The Czech Republic-born photographer tells us the stories behind her new solo exhibition at Tschechisches Zentrum Berlin
New York-based photographer Marie Tomanova is exhibiting her largest solo exhibition at Tschechisches Zentrum Berlin through November 14.
Marie Tomanova has emerged, not just figuratively, but literally as well. After months of being locked down in her East Village apartment this spring, the photographer made her way out of her home, venturing throughout her neighborhood. “It felt like we emerged from the end of the world—after being locked down for such a long time and then followed by the powerful energy of the BLM movement,” said Tomanova. “There was a lot to talk about with everybody I met this summer—sharing each other’s stories from quarantine and what it meant for our families, sharing grief about people we lost, talking about the protests and the unsettling energy of the current situation.” With her camera in hand Tomanova took to the streets, interacting with those she came across. “All my shoots were set up outside and centered about reconnecting and strolling through the neighbourhood,” said the Czech Republic-born photographer. For Tomanova, her summer afternoon walks in the East Village became a respite from the chaos that surrounded her. “These strolls through sunny afternoons were islands of hope for me, [people] providing mental support to each other, hoping together for a positive future,” she said. “It’s been a lot. A lot to cope with, to process, to embrace. So many different feelings, experiences and personal stories that got even more personal due to the escalated situation that we were all trying to get through.”
Like Nan Goldin, Wolfgang Tillmans, and Ryan McGinley before her, Marie Tomanova captures the spirit of youth culture now, arguably earning herself the title of the Nan Goldin, Wolfgang Tillmans, or Ryan McGinley of the Instagram generation. Although her photos are the opposite of the perfectly polished photos that are the platform’s status quo, they are filled with that same raw youthful energy that her predecessors managed to extract from their subjects. In fact, it was McGinley’s ethereal imagery that inspired Tomanova to test her own perspective behind the lens after she moved to the United States in 2011. She developed her own language, imbuing her experience as an outsider in a new country, and her genuine interest in youth culture, within the photos. Her largest solo exhibition, Live for the Weather, is on view at the Tschechisches Zentrum Berlin through November 14, as a part of the European Month of Photography. Tomanova recounted the stories behind a handful of photographs in the exhibition, to give context to the people in and the stories behind them.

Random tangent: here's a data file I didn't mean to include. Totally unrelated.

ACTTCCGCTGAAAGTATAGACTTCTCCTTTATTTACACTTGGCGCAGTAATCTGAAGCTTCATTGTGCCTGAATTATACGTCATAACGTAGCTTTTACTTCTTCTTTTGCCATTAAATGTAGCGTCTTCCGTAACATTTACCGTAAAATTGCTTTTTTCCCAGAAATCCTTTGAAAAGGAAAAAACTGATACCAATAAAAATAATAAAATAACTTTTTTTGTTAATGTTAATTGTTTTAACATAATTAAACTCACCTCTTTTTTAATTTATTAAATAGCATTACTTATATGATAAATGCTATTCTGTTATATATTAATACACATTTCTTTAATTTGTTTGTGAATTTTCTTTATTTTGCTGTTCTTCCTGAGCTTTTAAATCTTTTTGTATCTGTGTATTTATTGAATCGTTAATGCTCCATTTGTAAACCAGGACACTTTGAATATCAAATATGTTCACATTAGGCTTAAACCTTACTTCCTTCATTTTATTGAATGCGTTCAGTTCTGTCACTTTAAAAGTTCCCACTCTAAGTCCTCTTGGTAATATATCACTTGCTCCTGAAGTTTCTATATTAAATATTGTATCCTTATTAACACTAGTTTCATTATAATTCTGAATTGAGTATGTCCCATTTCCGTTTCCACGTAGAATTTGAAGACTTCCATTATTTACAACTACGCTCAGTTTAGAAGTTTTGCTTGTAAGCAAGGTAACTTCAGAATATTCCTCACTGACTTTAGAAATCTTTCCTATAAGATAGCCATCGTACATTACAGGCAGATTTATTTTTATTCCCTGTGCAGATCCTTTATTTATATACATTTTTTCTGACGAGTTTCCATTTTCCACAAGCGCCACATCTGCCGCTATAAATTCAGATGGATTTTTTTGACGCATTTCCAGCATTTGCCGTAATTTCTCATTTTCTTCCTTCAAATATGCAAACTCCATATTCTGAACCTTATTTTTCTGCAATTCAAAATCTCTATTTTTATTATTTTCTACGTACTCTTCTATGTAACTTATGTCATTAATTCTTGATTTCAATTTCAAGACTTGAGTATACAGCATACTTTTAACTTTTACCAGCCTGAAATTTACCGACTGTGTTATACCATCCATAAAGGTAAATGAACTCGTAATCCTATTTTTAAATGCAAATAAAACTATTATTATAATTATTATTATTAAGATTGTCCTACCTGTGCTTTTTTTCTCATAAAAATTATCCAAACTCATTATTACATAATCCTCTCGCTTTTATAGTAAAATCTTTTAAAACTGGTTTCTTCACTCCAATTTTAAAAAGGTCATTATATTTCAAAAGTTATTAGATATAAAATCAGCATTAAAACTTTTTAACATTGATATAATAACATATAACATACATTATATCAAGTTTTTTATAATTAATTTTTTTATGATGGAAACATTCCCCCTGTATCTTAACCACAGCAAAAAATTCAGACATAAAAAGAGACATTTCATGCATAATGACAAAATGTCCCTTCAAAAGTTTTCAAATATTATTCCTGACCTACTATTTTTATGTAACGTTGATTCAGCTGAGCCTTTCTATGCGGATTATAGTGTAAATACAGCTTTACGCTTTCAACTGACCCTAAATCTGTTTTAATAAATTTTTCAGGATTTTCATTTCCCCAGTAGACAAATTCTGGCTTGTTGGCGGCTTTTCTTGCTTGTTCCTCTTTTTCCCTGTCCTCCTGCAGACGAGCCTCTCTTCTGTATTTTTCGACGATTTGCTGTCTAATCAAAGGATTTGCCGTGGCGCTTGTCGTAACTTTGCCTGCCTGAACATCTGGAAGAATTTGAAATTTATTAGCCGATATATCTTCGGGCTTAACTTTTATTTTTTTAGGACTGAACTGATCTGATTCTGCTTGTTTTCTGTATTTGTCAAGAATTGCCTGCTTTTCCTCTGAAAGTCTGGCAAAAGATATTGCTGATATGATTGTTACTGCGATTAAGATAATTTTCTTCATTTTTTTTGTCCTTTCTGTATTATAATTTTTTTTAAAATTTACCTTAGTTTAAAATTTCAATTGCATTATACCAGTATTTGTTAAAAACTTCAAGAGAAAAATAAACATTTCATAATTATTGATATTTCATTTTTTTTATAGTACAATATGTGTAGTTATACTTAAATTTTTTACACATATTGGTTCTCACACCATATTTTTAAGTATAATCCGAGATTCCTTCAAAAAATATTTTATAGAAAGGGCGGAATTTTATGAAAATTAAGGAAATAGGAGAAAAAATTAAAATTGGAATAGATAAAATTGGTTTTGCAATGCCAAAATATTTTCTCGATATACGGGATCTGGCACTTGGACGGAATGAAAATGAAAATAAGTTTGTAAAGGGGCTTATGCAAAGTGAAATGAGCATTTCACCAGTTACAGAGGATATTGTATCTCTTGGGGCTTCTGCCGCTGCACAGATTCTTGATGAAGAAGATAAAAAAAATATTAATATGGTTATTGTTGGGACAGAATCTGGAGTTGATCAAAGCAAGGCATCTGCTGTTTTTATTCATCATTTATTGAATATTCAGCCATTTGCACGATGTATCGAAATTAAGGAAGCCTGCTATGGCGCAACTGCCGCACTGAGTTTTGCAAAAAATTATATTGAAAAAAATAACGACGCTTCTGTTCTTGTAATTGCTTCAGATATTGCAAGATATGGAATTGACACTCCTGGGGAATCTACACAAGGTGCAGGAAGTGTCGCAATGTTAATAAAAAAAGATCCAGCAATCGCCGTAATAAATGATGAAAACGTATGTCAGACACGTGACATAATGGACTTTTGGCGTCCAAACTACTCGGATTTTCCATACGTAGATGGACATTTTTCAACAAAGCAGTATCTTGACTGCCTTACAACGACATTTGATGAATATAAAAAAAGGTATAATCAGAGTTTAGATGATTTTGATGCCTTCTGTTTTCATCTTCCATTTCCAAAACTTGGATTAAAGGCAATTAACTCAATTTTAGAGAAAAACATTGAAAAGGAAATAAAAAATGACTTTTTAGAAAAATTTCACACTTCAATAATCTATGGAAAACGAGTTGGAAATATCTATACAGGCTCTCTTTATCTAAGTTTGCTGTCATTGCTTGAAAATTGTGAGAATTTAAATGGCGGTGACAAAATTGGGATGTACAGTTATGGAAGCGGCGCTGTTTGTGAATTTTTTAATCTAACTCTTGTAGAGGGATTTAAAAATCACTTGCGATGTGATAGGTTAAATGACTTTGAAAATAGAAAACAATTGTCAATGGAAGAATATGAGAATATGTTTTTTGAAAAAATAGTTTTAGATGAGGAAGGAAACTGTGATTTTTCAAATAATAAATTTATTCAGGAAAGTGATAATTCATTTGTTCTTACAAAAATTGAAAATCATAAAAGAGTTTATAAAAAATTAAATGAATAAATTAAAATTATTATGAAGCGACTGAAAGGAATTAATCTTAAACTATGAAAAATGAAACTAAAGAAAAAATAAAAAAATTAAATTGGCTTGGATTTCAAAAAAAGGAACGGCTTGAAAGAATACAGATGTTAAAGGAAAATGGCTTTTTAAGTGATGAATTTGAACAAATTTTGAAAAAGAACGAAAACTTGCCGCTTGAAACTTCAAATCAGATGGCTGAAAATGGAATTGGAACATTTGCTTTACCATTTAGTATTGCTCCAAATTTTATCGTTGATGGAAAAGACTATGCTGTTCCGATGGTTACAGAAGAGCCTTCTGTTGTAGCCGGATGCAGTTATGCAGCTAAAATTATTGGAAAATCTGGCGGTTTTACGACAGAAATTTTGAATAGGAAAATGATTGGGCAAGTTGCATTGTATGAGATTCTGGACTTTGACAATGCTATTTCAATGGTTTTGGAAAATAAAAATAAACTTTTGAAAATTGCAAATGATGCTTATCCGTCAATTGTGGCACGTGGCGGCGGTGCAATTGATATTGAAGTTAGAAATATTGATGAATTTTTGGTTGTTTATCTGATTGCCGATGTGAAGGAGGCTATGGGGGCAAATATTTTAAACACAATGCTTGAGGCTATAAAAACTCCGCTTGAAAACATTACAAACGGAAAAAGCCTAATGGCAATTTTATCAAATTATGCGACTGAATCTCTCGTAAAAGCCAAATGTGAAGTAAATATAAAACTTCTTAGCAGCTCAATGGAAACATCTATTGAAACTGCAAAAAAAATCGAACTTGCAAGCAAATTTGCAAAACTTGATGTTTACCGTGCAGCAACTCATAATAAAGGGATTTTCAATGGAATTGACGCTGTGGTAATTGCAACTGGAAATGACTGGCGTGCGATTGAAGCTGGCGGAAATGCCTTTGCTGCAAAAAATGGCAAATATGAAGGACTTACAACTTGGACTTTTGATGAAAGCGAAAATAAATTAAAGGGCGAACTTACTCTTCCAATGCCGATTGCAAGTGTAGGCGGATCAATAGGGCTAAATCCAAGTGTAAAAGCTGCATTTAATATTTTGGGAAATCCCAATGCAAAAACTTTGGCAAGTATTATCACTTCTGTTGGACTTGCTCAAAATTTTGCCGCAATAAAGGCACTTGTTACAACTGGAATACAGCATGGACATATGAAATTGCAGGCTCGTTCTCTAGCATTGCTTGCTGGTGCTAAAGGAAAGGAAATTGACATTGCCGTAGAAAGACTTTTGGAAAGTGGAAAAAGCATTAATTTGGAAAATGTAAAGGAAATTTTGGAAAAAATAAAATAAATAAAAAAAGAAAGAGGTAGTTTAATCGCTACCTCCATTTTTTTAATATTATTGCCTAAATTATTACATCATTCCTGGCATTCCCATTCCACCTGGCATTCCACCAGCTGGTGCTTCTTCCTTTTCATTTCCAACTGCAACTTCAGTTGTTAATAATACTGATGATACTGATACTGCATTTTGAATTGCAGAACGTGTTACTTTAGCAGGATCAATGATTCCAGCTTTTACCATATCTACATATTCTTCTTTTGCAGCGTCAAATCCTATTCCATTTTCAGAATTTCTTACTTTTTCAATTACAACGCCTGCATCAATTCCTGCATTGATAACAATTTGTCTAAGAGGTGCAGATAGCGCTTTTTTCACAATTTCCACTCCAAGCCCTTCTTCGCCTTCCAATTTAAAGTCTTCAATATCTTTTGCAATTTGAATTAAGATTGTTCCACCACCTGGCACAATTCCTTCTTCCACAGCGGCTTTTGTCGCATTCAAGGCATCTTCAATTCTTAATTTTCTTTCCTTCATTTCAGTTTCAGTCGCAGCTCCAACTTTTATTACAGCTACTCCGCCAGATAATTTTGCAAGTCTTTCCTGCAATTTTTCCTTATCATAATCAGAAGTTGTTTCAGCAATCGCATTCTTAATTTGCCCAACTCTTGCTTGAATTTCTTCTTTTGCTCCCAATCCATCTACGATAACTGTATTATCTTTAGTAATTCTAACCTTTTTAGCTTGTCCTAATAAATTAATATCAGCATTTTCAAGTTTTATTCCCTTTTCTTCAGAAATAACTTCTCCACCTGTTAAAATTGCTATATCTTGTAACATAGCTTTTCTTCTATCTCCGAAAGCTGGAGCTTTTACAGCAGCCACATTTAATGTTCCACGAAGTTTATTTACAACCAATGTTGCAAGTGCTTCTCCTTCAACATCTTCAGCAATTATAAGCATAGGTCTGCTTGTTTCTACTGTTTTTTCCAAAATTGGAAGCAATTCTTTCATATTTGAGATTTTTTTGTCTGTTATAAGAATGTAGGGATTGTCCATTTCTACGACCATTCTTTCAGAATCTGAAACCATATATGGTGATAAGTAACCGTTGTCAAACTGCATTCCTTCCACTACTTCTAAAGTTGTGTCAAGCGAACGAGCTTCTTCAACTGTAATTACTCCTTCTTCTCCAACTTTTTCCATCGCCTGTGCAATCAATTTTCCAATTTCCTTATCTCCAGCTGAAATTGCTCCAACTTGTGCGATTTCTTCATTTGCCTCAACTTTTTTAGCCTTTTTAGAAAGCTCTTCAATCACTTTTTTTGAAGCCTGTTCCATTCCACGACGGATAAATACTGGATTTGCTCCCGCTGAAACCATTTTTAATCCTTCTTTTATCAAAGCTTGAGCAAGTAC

Aheem (East River), 2020
I met Aheem for the first time in 2019 when I was shooting backstage at Puppets and Puppets at New York Fashion Week. We haven’t seen each other for a while due to the pandemic but we set up a shoot in July by the East River. It was a beautiful hot summer day and we walked from Tompkins Square Park all the way to the river and under the bridges. It’s quite a walk and we joked about the fact that nor Aheem or me had such a long walk in months, as we were both quarantined in a small apartment in NYC since the spring. We talked a lot about Aheem’s school—he studies Psychology in a CUNY college in Brooklyn—and the uncertainty about the schools going online. But what touched me the most was to hear was Aheem’s dream—after he finishes his studies, he wants to go back to his home country, Nigeria, and bring his knowledge back home to provide for his community. As an immigrant in the US myself, I feel for that and deeply respect that.
Isabel (Lower East Side), 2020
Isabel and I met at the Skate Day event at Tompkins Square Park which was basically the first time I was out with my camera after the quarantine. I was so mesmerized by the youth energy present, with so many kids skating and having a good time there. It felt so amazing to feel the happiness in the air again! I took a photograph of Isabel there but we also agreed to shoot more. So we spent an afternoon by the East River a few days later and took this photograph in the flowers. It really is one of my most favorite images. I love Isabel and we have been close friends since. She is studying fashion at Parsons, skates, and does music—we collaborated on a video with Sam Centore for my collection launch in Japan and Isabel did fantastic music for it! And she just landed a role on HBO’s show Betty. She’s a powerful force with such pure energy.